If the Mets have serious designs on competing for a World Series, the stated goal by rookie general manager Brodie Van Wagenen, they can't possibly plan on having Jason Vargas be their fifth starter the rest of the season.
After Vargas' latest debacle, in which he recorded just one out, was pulled after six batters and allowed four runs on two hits and three walks while throwing just 17 of his 36 pitches for strikes, it will be difficult for the Mets to justify even sending the lefty out for one more start.
"He's just not getting outs at this point," Mickey Callaway said of Vargas. "That's really all I can say."
In the short-term, because of an off day this Thursday, the Mets can skip Vargas' next turn and keep everyone else on normal rest, though Callaway said that would have to be discussed. Long-term, the Mets' problem is their lack of options.
Corey Oswalt, who would've been the top internal option to replace Vargas, relieved Vargas in the first and proceded to throw 90 pitches in 3.2 innings, allowing five runs on six hits and four walks. Dallas Keuchel will be brought up even more now as he remains a free agent, but whether team and player can reach an agreement that makes sense for both sides remains to be seen.
SNY's Andy Martino wrote during the week that Van Wagenen was still talking with Keuchel's agent, Scott Boras, to try to find common ground on the pitcher's value, and Martino noted that Keuchel becomes more appealing to the Mets every time Vargas takes the mound.
For now, the Mets must deal with this internally.
"We have to have other options," Callaway said when asked if there have been discussions about Vargas' role. "Our other option came in tonight after him and threw (90) pitches in three and (two thirds,) and gave up five. So that's kind of where we're at. Keep trying to get these guys to improve and throw the ball over the plate and be more effective. That's our job."
One way the Mets could go is to shift either Seth Lugo or Robert Gsellman to the rotation. If they went that route, one of them would need time to get stretched out, and the bullpen then becomes weaker.
"I think that (Lugo) and Gsellman are always in the discussion when we start thinking about things," Callaway said. "It's not just a reaction to tonight. When we're sitting around talking, we always know those two guys are options at some point. When you make a move like that, you affect other parts of the team. You take one of those guys out of the bullpen, then all of a sudden you probably need another quality bullpen arm. Those are discussions we have about everything, and it kind of always comes back to how we originally set this team up because that's probably our best bullpen."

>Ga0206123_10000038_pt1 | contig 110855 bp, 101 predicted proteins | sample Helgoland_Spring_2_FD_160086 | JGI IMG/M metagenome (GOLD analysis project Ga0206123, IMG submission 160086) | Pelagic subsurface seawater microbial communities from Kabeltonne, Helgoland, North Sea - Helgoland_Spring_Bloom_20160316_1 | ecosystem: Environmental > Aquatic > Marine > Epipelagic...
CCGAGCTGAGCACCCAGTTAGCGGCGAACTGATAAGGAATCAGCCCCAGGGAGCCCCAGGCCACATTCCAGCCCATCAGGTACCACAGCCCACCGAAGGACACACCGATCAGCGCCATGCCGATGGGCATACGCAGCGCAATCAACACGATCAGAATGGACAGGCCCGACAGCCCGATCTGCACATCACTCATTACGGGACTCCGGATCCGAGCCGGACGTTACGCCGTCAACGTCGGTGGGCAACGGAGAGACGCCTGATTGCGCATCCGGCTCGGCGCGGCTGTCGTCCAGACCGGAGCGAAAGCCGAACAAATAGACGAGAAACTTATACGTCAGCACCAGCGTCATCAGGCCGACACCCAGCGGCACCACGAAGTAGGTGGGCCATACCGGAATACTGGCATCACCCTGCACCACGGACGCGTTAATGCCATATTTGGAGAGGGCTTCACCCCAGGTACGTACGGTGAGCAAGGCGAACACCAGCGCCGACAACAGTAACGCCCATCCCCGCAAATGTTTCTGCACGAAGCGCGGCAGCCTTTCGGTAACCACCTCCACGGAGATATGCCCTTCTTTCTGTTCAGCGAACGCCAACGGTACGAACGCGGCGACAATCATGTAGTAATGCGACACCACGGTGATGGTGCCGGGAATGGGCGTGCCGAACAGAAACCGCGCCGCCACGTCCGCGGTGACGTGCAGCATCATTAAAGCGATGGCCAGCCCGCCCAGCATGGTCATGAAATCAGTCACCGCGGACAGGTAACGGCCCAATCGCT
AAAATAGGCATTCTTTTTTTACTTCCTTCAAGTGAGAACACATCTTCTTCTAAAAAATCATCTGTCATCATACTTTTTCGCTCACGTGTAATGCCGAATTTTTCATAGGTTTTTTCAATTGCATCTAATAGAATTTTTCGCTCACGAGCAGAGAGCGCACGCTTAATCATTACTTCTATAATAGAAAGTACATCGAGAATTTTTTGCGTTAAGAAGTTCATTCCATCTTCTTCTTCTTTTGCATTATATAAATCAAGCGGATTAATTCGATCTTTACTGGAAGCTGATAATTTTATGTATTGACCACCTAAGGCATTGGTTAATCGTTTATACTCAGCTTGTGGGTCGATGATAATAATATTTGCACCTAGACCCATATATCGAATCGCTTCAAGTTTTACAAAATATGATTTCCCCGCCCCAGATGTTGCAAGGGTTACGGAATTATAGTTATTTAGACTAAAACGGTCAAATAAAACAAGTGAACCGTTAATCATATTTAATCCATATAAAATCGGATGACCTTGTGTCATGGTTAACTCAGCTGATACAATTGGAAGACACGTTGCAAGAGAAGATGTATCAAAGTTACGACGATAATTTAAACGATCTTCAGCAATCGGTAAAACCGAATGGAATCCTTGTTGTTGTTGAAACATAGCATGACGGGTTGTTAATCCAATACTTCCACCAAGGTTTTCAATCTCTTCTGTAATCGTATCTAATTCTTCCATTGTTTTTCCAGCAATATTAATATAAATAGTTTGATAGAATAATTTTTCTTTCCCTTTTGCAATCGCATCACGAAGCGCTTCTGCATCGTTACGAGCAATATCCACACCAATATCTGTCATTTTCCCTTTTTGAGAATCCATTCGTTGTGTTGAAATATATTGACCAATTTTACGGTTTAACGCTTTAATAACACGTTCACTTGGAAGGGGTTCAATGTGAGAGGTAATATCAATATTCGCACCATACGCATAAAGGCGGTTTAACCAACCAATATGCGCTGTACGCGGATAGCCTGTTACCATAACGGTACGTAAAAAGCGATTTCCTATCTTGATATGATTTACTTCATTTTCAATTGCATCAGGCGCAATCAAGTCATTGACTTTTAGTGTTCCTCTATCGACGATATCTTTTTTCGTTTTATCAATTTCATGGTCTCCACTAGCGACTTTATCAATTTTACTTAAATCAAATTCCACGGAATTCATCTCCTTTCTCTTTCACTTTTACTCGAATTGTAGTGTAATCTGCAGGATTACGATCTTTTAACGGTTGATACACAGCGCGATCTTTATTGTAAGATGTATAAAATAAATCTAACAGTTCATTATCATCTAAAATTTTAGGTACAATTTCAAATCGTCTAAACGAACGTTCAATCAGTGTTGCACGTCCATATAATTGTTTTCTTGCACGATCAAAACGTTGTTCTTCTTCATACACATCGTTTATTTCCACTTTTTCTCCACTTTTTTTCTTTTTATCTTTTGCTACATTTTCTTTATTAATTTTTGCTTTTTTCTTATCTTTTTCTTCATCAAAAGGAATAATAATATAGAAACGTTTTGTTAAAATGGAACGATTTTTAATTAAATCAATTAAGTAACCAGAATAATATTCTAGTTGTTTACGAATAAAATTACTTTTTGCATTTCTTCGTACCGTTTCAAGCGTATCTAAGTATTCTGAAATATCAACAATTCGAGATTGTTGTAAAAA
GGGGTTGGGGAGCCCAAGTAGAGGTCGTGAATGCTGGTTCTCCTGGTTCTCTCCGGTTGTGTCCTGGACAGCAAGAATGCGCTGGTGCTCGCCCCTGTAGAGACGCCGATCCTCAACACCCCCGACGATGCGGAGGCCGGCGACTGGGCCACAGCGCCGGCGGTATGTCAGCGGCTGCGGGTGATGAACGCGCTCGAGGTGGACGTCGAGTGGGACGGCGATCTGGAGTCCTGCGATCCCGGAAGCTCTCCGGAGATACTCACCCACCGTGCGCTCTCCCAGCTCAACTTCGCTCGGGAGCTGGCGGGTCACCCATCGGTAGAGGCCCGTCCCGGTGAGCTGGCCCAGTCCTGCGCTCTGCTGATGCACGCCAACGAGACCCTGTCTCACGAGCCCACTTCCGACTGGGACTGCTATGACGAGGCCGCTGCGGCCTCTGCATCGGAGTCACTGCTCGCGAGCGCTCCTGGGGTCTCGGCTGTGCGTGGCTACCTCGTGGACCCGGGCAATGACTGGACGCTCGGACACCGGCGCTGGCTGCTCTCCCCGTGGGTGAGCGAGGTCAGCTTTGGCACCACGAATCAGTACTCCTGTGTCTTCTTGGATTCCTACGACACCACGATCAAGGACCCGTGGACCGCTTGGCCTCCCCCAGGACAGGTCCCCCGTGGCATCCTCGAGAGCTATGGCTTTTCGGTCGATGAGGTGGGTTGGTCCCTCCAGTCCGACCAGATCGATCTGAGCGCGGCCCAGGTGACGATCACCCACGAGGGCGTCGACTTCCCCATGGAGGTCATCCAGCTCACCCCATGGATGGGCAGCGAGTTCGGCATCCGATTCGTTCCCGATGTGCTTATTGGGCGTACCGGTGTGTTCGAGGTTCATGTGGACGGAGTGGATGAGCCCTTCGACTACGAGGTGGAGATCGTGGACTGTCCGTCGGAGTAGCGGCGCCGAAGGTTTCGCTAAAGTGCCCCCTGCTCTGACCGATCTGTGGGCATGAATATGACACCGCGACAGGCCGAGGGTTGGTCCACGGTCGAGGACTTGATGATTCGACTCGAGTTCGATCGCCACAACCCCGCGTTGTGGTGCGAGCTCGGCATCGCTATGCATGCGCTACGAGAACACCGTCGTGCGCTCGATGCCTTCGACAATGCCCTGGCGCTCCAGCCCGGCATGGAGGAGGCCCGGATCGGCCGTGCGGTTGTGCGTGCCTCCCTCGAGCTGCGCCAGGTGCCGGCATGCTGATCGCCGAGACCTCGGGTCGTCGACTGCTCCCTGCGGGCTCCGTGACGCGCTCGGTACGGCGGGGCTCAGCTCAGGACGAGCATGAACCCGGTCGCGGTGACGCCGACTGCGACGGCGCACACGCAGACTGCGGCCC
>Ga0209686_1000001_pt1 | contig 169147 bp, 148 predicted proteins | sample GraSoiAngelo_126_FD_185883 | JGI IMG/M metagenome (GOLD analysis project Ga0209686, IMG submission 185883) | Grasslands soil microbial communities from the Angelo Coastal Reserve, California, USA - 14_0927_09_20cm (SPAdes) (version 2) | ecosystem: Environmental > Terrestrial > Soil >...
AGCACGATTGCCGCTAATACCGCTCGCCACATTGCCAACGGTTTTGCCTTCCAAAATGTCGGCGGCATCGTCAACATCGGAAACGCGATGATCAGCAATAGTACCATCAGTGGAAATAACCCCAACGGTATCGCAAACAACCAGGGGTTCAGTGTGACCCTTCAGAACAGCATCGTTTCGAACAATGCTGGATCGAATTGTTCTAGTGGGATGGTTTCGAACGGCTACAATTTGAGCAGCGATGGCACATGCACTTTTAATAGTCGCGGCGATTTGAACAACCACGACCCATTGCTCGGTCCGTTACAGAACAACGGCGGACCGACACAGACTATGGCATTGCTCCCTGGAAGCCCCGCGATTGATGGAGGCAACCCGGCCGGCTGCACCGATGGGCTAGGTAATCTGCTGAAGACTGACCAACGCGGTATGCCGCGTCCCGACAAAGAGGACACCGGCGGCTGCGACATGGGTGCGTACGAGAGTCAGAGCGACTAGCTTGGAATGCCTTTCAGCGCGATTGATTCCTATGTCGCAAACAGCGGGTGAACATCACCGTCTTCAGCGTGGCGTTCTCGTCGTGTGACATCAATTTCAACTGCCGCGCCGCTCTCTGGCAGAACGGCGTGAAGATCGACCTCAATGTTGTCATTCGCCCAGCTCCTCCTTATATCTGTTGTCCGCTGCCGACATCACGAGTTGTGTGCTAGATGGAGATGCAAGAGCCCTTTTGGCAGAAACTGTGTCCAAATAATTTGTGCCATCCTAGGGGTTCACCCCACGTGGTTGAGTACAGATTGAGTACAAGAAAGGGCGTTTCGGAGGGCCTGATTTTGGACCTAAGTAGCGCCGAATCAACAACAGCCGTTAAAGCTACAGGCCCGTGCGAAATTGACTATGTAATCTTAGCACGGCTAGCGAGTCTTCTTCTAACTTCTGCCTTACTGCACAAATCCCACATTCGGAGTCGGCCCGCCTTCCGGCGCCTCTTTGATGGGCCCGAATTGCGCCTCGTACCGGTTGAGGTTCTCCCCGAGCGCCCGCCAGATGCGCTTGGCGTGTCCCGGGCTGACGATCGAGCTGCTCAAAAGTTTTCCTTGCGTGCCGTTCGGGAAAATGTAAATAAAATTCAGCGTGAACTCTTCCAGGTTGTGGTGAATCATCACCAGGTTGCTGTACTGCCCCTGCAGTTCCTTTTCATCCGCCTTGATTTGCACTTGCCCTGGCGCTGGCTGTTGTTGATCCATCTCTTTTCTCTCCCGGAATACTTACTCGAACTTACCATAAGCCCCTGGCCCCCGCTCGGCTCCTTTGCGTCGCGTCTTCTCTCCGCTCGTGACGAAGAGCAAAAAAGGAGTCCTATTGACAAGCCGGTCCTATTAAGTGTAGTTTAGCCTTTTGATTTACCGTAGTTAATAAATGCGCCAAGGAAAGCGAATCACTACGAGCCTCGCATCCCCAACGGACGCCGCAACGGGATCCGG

Callaway was ejected after pulling Vargas for arguing balls and strikes. The manager said from the side he thought some of the called balls looked good, and felt after talking with some of his players that he had to defend Vargas, who maybe got squeezed by home plate umpire Alfonso Marquez on the walk to Nick Markakis. But aside from that, Vargas simply couldn't throw strikes when he needed to.
What makes the outing worse is that Vargas came across as delusional after the game when describing his performance, saying he was "confused" about the evening in response to a question about whether he's worried about his spot in the rotation.
"I'm just more focused on trying to understand what happened tonight and not too focused on what's gonna happen in the future," Vargas said. "Just kind of confused."
SNY's Steve Gelbs posed the right follow-up question, asking Vargas what he was confused by.
"Just the way the inning played out. I didn't really feel like I was struggling in the fact that I was out of sorts," Vargas answered. "There were some balls hit on the ground and that's really it."
Vargas said he "wasn't out there long enough" to assess what was off with him Saturday, and at one point he said, "I thought I made some good pitches."
Confusing, indeed. What isn't, though, is the problem the Mets have with the No. 5 spot in their rotation. The fact that they have very few options may buy Vargas more time. Callaway at one point mentioned Vargas' improved second half from 2018 to convey that Vargas has shown an ability to provide quality outings as a Met.
But the Mets are trying to win now, and if they want to achieve the lofty goals they set for themselves this season, they're going to have to find a solution sooner than later.